"I was going to get a bunch of live oak seedlings in a back pack, pack a small shovel and ride down to the Rita coastline and plant trees for about five days," says Thibodeaux, an arborist. "I was going to do this alone for my 66th birthday."
The oak ridges of coastal western Louisiana were devastated by the hurricanes of 2005. "When Rita came through, I thought we'd have some problems," Thibodeaux says. "After the storms, I realized how much tree loss has occurred. Here comes FEMA and all those different projects but nothing to replant trees. I decided my company would donate 10,000 live oaks — plant 2,000 a year for five years. We'll have a lot to donate for Arbor Day, Earth Day as well. Ten thousand oaks won't do a lot to restore the coastline, but it will help. After Rita, we probably need a million trees planted."
Thibodeaux's urge to plant trees has deep roots. His father-in-law worked for the Civilian Conservation Corps in Louisiana during the Depression, planting the oak alleys that still line some of the two-lane highways in the state. Thibodeaux has been an arborist for more than 40 years. His company, Bob's Tree Preservation in Church Point has become the most progressive tree business around, says UL Lafayette horticulture professor and arborist Jim Foret. "He went from a guy cutting trees to someone who was working to save trees," says Foret. "He was the first one I know to begin using mulch to help protect the root structure." Thibodeaux has planted an 80-acre arboretum and tree research facility on his property in Church Point and spends as much of his time on environmental activities as he does on his business.
Thibodeaux's solo cycling trip was nixed after a few of his buddies discovered his plan. As members of an international group of arborists who raise money annually for tree research by being sponsored for long distance bike rides, Thibodeaux's colleagues didn't have a quixotic view of his idea. In the spirit of their annual Tour Des Trees fund-raiser through idyllic landscapes like California's wine country, his peers elected to sign on with Thibodeaux for a cycling expedition to reforest parts of Calcasieu, coastal Cameron, Vermilion, Iberia, St. Mary and Terrebonne parishes.
No longer a lone Johnny Appleseed-esque rambler, Thibodeaux needed some organizational help with the project, which he dubbed "Acorns of Hope." The first offer came from Paul Wood, the bike touring coordinator for Tour Des Trees and owner of Black Bear Adventures Bicycle Tours in South Carolina. "The Tour Des Trees is about 70-100 cyclists," Wood says.
Calls came in from members as far away as Oregon, Maryland and Canada to participate. "This year, we're expecting a small band, maybe 15-20 arborists to initiate the effort," says Wood. "But it's a five-year commitment, and next year there will be more of us." He will drive his "sag van" for riders who need a rest along the way. Glen Wilson, an LSU arborist who works at the Burden Research Center and a longtime friend of Thibodeaux's, is providing daily picnics, tables, chairs and amenities to the riders over the course of their trip.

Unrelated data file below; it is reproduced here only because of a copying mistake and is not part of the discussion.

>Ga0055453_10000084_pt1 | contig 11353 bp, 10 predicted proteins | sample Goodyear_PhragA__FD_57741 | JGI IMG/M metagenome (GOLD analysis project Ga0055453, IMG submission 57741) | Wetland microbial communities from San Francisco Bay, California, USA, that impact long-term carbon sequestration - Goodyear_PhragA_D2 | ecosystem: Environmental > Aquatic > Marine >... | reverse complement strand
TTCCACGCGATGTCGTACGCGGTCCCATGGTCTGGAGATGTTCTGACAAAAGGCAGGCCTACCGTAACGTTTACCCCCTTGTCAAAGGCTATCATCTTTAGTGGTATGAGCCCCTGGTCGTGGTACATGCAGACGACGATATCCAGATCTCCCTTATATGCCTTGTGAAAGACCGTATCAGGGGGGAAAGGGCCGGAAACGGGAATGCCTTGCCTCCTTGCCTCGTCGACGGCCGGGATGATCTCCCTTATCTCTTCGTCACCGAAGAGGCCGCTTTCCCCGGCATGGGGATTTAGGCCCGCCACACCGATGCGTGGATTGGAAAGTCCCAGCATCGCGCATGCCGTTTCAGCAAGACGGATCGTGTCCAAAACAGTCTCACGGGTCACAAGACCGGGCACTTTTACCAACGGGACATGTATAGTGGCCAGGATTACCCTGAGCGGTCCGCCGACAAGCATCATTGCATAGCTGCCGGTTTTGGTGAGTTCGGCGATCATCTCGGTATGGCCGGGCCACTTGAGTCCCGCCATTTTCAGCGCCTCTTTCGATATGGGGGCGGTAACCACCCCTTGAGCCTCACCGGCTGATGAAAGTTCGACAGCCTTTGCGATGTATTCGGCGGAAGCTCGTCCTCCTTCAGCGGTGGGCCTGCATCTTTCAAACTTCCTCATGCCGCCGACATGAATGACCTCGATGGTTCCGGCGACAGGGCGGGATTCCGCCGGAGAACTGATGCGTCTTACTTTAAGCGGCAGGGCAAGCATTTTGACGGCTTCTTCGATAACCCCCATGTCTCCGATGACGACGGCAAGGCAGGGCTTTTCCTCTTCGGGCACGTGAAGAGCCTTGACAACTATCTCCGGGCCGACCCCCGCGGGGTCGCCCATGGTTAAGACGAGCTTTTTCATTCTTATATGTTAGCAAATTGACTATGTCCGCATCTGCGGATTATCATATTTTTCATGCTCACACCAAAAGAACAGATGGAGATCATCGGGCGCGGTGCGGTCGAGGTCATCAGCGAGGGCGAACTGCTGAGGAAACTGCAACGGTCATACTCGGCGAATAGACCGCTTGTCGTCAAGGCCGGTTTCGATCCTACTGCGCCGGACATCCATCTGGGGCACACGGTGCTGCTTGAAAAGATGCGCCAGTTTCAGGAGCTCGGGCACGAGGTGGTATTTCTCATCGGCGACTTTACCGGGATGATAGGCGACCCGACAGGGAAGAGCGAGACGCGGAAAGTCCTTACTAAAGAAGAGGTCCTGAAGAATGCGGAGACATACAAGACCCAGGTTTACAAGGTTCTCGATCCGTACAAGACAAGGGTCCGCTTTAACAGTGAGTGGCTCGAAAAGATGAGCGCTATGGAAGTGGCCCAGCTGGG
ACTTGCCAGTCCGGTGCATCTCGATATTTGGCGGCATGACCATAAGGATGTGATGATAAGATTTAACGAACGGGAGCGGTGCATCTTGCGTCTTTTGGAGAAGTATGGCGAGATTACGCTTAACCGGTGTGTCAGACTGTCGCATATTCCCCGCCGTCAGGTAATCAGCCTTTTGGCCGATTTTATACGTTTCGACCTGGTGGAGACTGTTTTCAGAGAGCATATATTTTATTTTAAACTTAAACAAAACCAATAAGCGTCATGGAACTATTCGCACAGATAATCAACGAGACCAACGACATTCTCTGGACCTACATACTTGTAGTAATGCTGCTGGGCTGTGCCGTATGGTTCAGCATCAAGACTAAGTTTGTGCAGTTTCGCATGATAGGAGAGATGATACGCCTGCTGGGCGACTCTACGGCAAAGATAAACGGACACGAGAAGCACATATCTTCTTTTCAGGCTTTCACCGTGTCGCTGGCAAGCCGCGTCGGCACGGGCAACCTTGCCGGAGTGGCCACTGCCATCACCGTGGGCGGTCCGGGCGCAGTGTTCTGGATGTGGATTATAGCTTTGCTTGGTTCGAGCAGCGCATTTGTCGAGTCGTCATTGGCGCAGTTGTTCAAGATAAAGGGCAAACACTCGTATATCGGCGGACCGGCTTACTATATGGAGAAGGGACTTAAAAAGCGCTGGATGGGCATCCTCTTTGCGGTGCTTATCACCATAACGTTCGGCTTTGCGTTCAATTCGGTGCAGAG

Locals from city governments, tourism bureaus, 4-H clubs, schools and America's Wetland, the state's marketing initiative to bring attention to Louisiana's coastal erosion problems, are all doing their parts. Lori Marinovich, director of downtown development for Lake Charles, is coordinating the kick-off at the new Ward 3 recreation complex in Calcasieu Parish. The five-day ride begins there with a presentation on proper tree planting before shovels hit the dirt. Lake Charles' Jolly Roger Cycling Club will accompany the arborists on their first leg, down to Creole, in Cameron Parish. There, 4-H groups brought into the project by America's Wetland Conservation Corps Director Sharon Neighbors will help plant trees where new schools will be built, on sites where Rita wiped every school in coastal Cameron off the map.
The seedlings themselves have their own provenance. Grower Mike Richard, who owns Live Oak Gardens Ltd. on Jefferson Island, has been collecting acorns and selecting young seedlings for vigorous growth habits. Years ago, Richard found an oak tree he admired for its healthy canopy and harvested buckets full of acorns. Of the hundreds of seedlings he propagated, one grew particularly quickly into a handsome oak. He transplanted the oak to his property on Jefferson Island, once dubbed Orange Island for its orchards. Every year he plants the acorns of this particular tree and sells the seedlings as "Orange Island" oaks.
"It's a unique oak that's tough, so it can be transplanted into a hostile environment," says Thibodeaux. These are the acorns Thibodeaux is using on his mission to reforest the coast. He will likely encounter what is left of a stand of 100-year-old oaks on Grand Chenier he once saved from the ax. In 1998 he refused a state contract to cut the alley of oaks lining the coast road near Rockefeller Wildlife Refuge. With the aid of former Gov. Mike Foster, he backed down the state department of transportation and preserved the historic grove. Hurricane Rita accomplished what the state highway department couldn't, uprooting many of the centuries-old trees. That is one of the many areas Thibodeaux will roll up to with his bucket of acorns and band of bicycling cohorts.
"People tell me to be careful that we aren't perceived as crazy bicycle-riding tree-huggers," Thibodeaux says. "Lots of people in our part of the world think tree-huggers are nuts. Maybe it's going to take some crazy bicycle-riding tree-huggers to change things. I'd like my grandchildren to come along. And after this project, I plan on riding more, and planting more trees."
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